We have said it before and we will say it again, our hometown utility gets the highest marks for running the best, hands down, rebate program around. Their folks are responsive, they have offered a consistent program since we got into this business, and their rebates have been among the highest offered in our service area. The present rebate rates: $0.85/Watt for residential and small commercial, $1.60/Watt for small non-profit systems have been at that level since 2012 - even while system prices dropped by 25%. (For large systems > 30 kW, the commercial rebate was 12.9¢/kWh of actual production paid over five years, while the non-profit version was 24.2¢/kWh.)
But all good things must end, including these great rebates - and they will, come May 1.
The new rates are significantly less generous - $0.45/Watt for residential and small commercial, $0.90/Watt for small non-profit. For larger systems the change is even more dramatic, with the rebate payout now only covering two years of production (instead of five) at the rate of 14.4¢/kWh for commercial and 28.8¢/kWh for non-profit. (One bit of good news, the threshold for systems to be paid rebates over two years instead of at commissioning is going up from 30 kW to 100 kW.)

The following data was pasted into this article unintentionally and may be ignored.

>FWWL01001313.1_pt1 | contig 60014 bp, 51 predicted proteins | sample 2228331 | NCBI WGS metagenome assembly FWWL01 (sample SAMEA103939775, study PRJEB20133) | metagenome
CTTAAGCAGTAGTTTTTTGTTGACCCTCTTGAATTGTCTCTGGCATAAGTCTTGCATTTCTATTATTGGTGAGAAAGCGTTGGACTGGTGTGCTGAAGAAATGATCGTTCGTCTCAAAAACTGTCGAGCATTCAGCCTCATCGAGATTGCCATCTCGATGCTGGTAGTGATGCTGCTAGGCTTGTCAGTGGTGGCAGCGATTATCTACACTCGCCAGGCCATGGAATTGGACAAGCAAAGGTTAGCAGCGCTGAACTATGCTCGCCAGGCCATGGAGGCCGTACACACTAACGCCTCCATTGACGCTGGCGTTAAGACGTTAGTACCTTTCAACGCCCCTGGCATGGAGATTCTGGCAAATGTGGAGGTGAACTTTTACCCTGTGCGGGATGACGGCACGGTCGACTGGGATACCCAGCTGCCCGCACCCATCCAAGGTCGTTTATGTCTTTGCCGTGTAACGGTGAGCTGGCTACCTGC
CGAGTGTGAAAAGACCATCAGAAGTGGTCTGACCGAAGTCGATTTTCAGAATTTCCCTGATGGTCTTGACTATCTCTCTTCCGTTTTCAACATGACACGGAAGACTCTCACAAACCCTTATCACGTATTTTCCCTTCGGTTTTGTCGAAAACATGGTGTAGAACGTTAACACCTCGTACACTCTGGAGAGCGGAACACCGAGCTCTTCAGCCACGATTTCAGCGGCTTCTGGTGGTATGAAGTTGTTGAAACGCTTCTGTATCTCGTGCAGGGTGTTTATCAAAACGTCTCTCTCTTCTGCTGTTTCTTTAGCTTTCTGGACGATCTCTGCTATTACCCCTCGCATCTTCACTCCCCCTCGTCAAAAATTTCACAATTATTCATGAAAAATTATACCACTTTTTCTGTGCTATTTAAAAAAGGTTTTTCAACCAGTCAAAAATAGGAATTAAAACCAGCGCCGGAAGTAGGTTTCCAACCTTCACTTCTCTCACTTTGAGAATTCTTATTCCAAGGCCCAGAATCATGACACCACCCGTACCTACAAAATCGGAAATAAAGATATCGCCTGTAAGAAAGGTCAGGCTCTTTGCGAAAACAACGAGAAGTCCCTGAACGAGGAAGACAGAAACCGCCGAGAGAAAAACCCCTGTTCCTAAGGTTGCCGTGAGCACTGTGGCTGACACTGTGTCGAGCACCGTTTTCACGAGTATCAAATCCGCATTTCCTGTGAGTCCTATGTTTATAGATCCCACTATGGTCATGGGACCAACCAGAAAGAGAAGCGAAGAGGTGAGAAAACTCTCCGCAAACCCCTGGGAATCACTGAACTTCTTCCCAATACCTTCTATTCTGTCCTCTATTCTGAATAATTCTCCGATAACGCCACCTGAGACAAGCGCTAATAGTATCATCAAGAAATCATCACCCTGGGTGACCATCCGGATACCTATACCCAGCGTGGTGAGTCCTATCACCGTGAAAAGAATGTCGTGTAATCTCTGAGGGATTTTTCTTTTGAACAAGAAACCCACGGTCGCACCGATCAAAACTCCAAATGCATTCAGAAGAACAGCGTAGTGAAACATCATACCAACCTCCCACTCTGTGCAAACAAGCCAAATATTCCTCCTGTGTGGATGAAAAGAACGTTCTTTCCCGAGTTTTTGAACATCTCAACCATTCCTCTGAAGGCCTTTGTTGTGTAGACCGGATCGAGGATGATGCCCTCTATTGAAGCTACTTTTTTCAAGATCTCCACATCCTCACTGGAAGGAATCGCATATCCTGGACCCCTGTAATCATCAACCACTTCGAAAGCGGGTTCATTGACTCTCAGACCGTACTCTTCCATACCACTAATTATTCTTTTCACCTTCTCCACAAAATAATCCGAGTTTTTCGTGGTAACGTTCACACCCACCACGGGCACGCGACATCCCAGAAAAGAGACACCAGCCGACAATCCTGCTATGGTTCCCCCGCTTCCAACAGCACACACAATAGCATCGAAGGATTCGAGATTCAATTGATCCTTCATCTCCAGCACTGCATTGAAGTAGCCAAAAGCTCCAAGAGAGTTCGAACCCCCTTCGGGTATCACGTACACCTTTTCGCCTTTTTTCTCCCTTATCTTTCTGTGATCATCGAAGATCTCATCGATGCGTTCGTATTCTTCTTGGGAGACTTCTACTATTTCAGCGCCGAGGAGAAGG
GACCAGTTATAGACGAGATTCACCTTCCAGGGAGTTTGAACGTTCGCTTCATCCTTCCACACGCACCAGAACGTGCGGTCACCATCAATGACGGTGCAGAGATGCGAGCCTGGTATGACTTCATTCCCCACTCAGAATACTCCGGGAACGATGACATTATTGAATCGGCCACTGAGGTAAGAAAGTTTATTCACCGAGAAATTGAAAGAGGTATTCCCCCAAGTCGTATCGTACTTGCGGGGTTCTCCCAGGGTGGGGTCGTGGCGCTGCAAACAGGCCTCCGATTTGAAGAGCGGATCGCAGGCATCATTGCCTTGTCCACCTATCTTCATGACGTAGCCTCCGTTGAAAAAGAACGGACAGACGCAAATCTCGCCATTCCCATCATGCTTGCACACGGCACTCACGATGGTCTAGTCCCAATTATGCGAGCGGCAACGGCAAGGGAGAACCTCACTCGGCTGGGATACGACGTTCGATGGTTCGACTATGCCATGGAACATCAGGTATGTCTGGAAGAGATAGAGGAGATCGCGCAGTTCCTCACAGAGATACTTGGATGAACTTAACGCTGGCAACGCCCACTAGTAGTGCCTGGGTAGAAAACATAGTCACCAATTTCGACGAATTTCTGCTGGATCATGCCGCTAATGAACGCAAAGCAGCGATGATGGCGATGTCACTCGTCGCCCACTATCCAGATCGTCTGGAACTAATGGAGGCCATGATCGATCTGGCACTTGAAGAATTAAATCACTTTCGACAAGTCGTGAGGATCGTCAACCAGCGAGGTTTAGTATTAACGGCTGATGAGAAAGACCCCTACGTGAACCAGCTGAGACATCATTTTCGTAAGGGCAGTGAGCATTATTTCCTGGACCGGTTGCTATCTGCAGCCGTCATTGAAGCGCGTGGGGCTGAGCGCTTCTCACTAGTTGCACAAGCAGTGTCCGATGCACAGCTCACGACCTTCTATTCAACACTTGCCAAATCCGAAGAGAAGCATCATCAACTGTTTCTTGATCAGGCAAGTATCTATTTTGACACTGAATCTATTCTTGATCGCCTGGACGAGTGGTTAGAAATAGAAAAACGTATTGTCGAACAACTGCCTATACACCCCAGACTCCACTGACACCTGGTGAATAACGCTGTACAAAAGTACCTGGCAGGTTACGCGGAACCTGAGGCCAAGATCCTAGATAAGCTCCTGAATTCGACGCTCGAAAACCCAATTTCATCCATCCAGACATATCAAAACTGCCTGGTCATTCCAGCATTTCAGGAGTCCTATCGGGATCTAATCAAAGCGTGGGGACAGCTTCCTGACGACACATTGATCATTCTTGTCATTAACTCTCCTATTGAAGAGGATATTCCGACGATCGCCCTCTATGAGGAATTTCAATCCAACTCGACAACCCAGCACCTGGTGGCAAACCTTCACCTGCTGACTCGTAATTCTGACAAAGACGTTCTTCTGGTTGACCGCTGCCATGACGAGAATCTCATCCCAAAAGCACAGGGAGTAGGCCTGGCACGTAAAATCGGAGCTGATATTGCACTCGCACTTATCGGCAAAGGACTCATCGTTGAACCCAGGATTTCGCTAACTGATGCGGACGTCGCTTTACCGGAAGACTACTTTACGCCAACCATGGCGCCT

So what do these rebate reductions really mean? Let’s look at a few examples.
A typical residential project of 5 kW (AC) that submitted a rebate application before May 1 would secure a rebate worth $4,250 (as opposed to na da in SCE territory). That same system will only receive a rebate of $2,250 - leaving an even $2,000 on the table. Ouch!
A 50 kW non-profit project would earn, over the next five years, a rebate worth approximately $92,400. But after May 1, only two years of payments will be made worth just $44,600 - a 52% reduction, leaving $47,850 blowin’ in the wind. Double ouch! The one side benefit, since this project is smaller than 100 kW (even though it is over the old, 30 kW threshold) it could qualify for the up-front rebate of approximately $39,200 at the time the system is commissioned - less money overall, but you get it faster.